Monday, November 8, 2010


 I've posted about my Ironman training but I haven't posted about why I'm doing an Ironman. Sure I want to experience the personal achievement of finishing an Ironman, but there is a ministry that I have had the privilege to serve with for the past four years that has touched my heart. It's called Homes of Hope. Homes of Hope is a non-profit organization that builds homes for impoverished peoples of Mexico and Jamaica. My goal is to raise enough money to build a home for a family that is currently living in what I like to call a "garage door shack" with a dirt floor. If you feel led to do so, please sponsor me as I try complete my first Ironman with the goal of raising $5,100.00. Just click on the tab above which will direct you to my donation page.

I love Mexico. As I child and teenager I made many trips to Baja with my Grandparents and Father mostly to go fishing and SCUBA diving. What attracts me to Mexico is the simplicity of life. I'm not talking about life in the big cities of Tijuana or Ensenada, but life in the suburbs or "colonias" as they are called in Mexico. There you know all of your neighbors and they are your close friends because you rely on each other for support and help. Parents work extremely hard to earn maybe $200 a week. Going to the store takes planning because you don't have a car. Life is hard but they are proud to have saved enough money to buy a small piece of land that they can call their own.  A little girl is happy to be playing with a doll, her only doll, that has one arm missing. Her brother plays with a soccer ball that doesn't hold air very well. They will never go to Disneyland or have a Wii or a Facebook account, but they have a simple joy and laughter that you don't see with kids here in Orange County. When I'm in Mexico spending time with these families, I feel like I've forgotten what's important in life. I've become so entrenched in the worldly desires of life and culture in Orange County that I've forgotten how blessed I am to be able to take a hot shower for as long as I want or to simply flush a toilet. Why when I'm in my comfortable home using a computer to download my favorite music and transfer it on to my IPod or when I DVR my favorite TVshow because I'm going out to dinner to eat sushi...why do I often feel like my life is boring and I need more?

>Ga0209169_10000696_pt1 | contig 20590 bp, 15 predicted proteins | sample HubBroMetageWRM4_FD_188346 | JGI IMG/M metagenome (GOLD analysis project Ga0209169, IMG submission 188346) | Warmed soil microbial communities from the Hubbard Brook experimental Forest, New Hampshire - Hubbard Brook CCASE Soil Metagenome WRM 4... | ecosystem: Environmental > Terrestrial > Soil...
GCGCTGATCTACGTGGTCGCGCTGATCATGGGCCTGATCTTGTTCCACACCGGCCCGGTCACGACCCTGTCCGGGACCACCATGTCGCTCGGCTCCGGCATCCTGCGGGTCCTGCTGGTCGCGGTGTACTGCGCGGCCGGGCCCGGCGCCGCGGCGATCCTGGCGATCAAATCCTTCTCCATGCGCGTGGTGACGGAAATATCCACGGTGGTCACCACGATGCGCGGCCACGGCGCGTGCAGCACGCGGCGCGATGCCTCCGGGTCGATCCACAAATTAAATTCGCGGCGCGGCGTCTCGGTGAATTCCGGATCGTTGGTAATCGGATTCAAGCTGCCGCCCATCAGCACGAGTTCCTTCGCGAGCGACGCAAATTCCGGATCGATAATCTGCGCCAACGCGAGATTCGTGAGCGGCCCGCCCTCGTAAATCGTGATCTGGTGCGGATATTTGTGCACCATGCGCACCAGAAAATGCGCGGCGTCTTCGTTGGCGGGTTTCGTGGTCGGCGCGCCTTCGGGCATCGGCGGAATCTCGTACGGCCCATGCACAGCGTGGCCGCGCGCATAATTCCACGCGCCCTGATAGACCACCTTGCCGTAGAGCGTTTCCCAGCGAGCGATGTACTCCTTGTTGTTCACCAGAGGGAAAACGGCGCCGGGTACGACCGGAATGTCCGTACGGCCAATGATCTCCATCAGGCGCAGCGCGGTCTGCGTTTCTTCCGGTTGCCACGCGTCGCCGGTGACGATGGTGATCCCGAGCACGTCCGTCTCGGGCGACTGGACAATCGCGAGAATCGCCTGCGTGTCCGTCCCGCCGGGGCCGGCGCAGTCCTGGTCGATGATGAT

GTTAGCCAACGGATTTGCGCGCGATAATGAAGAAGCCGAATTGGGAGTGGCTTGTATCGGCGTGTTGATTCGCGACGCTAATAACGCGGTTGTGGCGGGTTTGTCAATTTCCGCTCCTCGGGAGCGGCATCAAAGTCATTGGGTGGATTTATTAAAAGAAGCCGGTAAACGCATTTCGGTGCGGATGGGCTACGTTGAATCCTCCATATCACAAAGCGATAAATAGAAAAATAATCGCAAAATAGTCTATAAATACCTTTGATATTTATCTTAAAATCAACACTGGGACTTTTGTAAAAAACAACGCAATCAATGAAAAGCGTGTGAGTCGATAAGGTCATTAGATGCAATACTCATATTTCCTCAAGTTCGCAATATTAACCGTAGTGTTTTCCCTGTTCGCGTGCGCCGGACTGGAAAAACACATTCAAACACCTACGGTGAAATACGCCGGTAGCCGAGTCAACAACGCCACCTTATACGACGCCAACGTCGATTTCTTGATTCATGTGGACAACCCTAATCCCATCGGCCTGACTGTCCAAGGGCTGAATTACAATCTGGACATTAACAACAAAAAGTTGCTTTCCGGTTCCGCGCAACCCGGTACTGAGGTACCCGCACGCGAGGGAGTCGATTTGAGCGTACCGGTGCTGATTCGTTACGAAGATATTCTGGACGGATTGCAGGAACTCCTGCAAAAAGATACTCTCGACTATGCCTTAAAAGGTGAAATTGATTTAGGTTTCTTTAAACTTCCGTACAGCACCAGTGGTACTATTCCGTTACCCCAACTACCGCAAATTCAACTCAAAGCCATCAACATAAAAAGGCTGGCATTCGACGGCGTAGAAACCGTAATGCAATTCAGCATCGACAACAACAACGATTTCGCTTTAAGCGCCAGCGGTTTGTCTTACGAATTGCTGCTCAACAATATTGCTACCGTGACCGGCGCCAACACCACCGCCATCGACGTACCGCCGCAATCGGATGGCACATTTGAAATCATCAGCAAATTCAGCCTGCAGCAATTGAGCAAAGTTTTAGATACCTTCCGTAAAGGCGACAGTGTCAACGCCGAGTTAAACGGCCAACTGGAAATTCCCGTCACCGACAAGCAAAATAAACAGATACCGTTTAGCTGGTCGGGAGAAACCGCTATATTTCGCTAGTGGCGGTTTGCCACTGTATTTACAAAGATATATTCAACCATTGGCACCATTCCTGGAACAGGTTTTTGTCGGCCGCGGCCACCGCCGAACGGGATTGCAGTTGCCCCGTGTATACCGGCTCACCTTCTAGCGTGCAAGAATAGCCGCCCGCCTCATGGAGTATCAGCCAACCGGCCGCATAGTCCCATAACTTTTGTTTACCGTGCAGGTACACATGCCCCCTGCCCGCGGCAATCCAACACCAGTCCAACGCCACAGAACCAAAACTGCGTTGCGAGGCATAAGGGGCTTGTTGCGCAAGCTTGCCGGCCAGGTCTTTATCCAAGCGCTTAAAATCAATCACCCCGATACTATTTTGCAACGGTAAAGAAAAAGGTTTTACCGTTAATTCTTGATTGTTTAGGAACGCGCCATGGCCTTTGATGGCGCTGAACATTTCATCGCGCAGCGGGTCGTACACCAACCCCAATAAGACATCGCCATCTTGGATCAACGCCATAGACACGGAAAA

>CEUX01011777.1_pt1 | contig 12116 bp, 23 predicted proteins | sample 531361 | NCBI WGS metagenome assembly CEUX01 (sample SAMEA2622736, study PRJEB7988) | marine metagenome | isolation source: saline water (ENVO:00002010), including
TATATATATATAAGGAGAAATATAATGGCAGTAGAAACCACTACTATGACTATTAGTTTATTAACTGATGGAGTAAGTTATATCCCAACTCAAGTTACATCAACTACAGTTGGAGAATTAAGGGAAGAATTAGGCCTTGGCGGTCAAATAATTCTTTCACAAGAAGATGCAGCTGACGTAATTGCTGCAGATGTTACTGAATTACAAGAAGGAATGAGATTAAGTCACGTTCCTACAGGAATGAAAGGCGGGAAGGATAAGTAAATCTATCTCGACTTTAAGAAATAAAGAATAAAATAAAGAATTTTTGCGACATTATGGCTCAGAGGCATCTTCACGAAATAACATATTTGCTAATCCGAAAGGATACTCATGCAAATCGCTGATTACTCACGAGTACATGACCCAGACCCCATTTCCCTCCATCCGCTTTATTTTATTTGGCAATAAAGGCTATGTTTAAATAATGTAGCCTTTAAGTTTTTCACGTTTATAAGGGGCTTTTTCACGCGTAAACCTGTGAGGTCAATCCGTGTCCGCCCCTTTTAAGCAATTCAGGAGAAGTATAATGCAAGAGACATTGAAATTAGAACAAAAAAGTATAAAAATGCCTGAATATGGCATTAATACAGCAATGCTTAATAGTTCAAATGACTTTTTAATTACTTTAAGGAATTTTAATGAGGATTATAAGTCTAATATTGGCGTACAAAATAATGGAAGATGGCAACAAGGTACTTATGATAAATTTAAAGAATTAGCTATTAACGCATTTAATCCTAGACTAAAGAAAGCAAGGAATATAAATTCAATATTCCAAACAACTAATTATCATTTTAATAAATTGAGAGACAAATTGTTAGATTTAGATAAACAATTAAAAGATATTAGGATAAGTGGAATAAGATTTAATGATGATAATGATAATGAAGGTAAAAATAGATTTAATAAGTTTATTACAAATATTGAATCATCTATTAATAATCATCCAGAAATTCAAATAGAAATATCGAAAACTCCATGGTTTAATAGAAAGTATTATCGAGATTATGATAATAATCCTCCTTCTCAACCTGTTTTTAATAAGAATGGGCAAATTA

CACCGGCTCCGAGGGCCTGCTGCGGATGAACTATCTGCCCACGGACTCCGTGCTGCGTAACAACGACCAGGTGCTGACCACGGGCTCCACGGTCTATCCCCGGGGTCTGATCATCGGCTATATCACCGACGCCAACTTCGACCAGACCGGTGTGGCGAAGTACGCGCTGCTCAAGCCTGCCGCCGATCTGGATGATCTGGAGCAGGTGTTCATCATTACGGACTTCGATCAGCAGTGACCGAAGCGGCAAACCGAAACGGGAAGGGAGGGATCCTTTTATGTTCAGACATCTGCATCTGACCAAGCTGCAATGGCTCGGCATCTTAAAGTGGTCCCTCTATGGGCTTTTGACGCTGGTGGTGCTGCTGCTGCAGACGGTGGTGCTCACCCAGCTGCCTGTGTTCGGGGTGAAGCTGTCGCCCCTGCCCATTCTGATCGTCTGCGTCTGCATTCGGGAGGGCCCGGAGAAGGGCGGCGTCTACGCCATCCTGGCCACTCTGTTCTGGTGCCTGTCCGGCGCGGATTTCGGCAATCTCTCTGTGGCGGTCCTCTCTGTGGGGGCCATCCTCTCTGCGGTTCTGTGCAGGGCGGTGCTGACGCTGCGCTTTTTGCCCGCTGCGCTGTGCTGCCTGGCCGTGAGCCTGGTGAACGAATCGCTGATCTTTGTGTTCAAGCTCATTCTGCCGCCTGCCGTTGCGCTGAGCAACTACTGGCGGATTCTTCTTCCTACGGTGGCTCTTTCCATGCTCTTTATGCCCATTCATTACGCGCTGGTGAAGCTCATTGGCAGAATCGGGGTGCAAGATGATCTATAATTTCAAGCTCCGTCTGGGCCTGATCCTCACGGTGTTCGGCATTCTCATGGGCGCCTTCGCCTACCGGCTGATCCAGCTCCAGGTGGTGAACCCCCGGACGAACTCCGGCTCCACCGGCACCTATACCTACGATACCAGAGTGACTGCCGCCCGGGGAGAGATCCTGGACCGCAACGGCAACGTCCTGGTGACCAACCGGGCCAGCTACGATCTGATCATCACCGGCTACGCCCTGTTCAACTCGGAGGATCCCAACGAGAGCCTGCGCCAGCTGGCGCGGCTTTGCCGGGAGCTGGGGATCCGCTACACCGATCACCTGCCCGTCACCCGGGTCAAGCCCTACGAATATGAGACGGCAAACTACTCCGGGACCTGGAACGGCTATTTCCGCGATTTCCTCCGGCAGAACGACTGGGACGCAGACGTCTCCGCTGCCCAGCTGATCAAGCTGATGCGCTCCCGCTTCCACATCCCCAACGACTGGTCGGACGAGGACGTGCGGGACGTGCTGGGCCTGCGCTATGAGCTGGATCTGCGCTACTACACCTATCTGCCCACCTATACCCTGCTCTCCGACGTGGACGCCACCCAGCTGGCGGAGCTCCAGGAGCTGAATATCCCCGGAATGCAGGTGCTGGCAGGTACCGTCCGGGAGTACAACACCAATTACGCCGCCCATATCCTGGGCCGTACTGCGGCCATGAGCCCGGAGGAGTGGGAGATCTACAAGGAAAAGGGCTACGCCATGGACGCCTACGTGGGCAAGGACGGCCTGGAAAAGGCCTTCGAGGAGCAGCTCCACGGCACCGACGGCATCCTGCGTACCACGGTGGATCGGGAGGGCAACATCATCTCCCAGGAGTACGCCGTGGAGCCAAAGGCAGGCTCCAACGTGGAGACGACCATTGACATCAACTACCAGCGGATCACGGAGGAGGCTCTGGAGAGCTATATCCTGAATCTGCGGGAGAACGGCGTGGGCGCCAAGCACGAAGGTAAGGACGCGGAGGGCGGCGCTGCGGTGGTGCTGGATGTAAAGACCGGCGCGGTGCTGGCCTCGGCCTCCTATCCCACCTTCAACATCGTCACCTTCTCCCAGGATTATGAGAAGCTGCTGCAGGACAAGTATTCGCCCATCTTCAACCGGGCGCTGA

Going to Mexico and working side by side with a family to build them a simple home has brought all of these questions and many more to the for front of my life. Why has God given me so much and yet I spend most of my time squandering what he has given me to satisfy my own desires instead of using it to make a difference in the lives of other people? I'm not sure that I know the answer to this. I'm not saying that we shouldn't enjoy what God has given us and there is certainly nothing wrong with going out to eat sushi (unless you just don't like it).

Homes of Hope has allowed me to gain a different perspective of  life and the lives of others who I would not have otherwise had any care or concern for. Working side by side with a family you have just met to make a dream come true for them has been one of the most incredible experiences in my life. An overwhelming feeling of joy, love, and sadness always accompanies these projects. Joy when you see how radically you have changed the life of a family. Love expressed to you from the family for what you you have done for them and sadness when you have to leave them behind because you have formed this unspeakable bond between one another.

I want to thank all of you who have sponsored me and contributed to Homes of Hope and I encourage each and every one of you to invite radical change in to your lives. From a life of succumbing to the desires of what culture and the world tells me I need leaving me empty, to a perspective of I've been given so much, how can I make a difference in
the lives of others that will truly leave a lasting legacy for generations.

As Jackie Robinson once said, "A life is not important except in the impact it has on other lives"

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